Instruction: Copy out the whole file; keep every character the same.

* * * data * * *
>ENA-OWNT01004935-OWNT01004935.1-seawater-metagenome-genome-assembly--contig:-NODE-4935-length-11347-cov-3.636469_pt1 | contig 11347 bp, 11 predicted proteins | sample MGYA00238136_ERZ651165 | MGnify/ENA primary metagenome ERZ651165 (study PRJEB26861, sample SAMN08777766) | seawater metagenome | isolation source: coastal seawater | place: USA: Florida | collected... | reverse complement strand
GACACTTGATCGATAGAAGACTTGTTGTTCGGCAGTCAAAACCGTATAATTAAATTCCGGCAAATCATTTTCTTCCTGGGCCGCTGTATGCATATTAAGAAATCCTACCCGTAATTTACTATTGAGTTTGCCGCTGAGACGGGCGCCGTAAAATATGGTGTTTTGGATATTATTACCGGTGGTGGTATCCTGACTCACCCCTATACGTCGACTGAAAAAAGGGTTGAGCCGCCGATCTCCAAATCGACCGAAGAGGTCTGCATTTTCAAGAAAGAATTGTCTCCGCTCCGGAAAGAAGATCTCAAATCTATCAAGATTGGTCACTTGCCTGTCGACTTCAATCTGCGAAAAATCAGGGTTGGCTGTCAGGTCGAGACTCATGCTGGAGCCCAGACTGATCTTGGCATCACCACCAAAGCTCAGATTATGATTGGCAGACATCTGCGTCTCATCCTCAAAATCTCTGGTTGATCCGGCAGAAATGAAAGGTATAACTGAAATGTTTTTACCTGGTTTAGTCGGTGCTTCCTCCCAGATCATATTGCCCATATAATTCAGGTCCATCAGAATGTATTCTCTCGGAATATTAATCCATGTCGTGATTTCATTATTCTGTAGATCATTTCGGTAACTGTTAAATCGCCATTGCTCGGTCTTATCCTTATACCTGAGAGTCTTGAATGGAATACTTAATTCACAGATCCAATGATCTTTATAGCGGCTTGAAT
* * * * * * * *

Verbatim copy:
>ENA-OWNT01004935-OWNT01004935.1-seawater-metagenome-genome-assembly--contig:-NODE-4935-length-11347-cov-3.636469_pt1 | contig 11347 bp, 11 predicted proteins | sample MGYA00238136_ERZ651165 | MGnify/ENA primary metagenome ERZ651165 (study PRJEB26861, sample SAMN08777766) | seawater metagenome | isolation source: coastal seawater | place: USA: Florida | collected... | reverse complement strand
GACACTTGATCGATAGAAGACTTGTTGTTCGGCAGTCAAAACCGTATAATTAAATTCCGGCAAATCATTTTCTTCCTGGGCCGCTGTATGCATATTAAGAAATCCTACCCGTAATTTACTATTGAGTTTGCCGCTGAGACGGGCGCCGTAAAATATGGTGTTTTGGATATTATTACCGGTGGTGGTATCCTGACTCACCCCTATACGTCGACTGAAAAAAGGGTTGAGCCGCCGATCTCCAAATCGACCGAAGAGGTCTGCATTTTCAAGAAAGAATTGTCTCCGCTCCGGAAAGAAGATCTCAAATCTATCAAGATTGGTCACTTGCCTGTCGACTTCAATCTGCGAAAAATCAGGGTTGGCTGTCAGGTCGAGACTCATGCTGGAGCCCAGACTGATCTTGGCATCACCACCAAAGCTCAGATTATGATTGGCAGACATCTGCGTCTCATCCTCAAAATCTCTGGTTGATCCGGCAGAAATGAAAGGTATAACTGAAATGTTTTTACCTGGTTTAGTCGGTGCTTCCTCCCAGATCATATTGCCCATATAATTCAGGTCCATCAGAATGTATTCTCTCGGAATATTAATCCATGTCGTGATTTCATTATTCTGTAGATCATTTCGGTAACTGTTAAATCGCCATTGCTCGGTCTTATCCTTATACCTGAGAGTCTTGAATGGAATACTTAATTCACAGATCCAATGATCTTTATAGCGGCTTGAAT